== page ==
The Kemper Museum of Contemporary Art marks its 20th anniversary this year, but the celebration is bittersweet.
R. Crosby Kemper, the banker and civic leader who put the museum in motion with co-founder Bebe Kemper, died eight months ago, raising questions in the arts community about the museum’s future. Is there funding — and a commitment from his children — for the museum to continue?
“We have no thought of closing,” said Mary Kemper Wolf, an accomplished filmmaker who is the daughter of Crosby and Bebe Kemper (now a trustee emeritus).
In May 2013 Crosby Kemper installed Wolf as chairwoman of the museum’s board of trustees, a seven-member body that includes Wolf’s brothers, Sandy Kemper and Mariner Kemper.
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“The museum will be funded the same way (it was) — from Kemper Foundations, earned income and fundraising,” Wolf said. “Our budget is $3.8 million in 2014.”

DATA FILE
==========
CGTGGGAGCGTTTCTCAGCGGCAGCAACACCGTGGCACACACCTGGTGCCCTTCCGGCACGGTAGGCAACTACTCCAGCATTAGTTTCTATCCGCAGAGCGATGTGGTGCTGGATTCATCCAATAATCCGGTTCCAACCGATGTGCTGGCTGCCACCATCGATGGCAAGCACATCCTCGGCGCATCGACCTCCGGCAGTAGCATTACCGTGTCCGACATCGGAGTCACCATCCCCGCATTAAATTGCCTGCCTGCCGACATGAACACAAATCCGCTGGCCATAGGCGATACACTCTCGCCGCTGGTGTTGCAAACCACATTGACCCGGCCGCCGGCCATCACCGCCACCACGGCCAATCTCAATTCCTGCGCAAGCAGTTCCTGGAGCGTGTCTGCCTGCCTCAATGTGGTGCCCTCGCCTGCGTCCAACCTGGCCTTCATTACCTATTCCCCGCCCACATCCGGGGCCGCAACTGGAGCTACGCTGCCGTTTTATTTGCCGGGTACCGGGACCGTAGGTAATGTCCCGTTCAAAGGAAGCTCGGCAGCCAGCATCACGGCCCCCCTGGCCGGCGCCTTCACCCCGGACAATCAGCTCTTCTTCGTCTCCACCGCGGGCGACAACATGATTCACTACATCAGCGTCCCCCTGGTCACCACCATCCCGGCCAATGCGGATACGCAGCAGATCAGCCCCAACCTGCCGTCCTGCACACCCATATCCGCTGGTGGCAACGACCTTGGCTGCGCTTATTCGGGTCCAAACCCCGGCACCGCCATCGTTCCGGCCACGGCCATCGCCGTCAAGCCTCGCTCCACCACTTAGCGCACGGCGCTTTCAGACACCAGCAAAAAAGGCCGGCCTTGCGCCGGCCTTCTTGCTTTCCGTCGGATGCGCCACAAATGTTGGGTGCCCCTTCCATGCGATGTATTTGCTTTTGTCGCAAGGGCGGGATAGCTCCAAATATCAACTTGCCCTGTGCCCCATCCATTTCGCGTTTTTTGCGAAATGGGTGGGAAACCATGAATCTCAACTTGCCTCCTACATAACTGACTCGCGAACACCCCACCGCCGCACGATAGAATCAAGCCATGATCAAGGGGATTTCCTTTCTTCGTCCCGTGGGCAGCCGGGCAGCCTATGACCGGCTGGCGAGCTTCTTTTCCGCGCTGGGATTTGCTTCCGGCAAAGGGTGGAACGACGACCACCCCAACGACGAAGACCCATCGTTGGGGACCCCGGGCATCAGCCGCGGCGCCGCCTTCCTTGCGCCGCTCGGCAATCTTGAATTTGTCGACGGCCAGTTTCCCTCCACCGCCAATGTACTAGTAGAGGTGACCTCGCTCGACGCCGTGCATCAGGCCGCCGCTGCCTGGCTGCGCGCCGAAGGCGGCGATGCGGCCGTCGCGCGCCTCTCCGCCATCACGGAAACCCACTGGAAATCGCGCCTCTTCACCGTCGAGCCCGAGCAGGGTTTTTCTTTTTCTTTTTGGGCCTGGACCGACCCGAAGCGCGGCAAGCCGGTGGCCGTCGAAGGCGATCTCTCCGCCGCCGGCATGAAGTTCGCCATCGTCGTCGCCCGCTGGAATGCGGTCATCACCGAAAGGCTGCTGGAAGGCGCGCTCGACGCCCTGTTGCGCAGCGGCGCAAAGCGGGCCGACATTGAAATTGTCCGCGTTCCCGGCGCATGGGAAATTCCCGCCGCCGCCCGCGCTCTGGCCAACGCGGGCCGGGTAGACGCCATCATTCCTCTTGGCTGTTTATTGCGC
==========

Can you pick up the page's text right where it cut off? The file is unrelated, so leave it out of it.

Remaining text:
She added: “It was a very planned-for transition. Two years ago I decided to move back (to Kansas City). I was in New York for a decade.”
Wolf has served on the board of governors of the Addison Gallery of American Art in Andover, Mass. Her “120 Wooster Street’’ documentary about artist Frederick J. Brown aired on PBS in 2004, and she is currently at work on a film about the Wyeth family of artists.
In a recent interview, Wolf and the museum’s executive director, Barbara O’Brien, laid out their vision for the Kemper.
Once the 20th anniversary gala is over, the first order of business is the creation of a five-year plan to determine “how we position ourselves, what are our priorities, do we need additional staffing,” O’Brien said.
In the meantime, she and Wolf will work to develop the museum’s membership and community support. They have created a new Kemper Ambassadors group, drawn from past organizers of the museum’s annual gala, who will help with fundraising.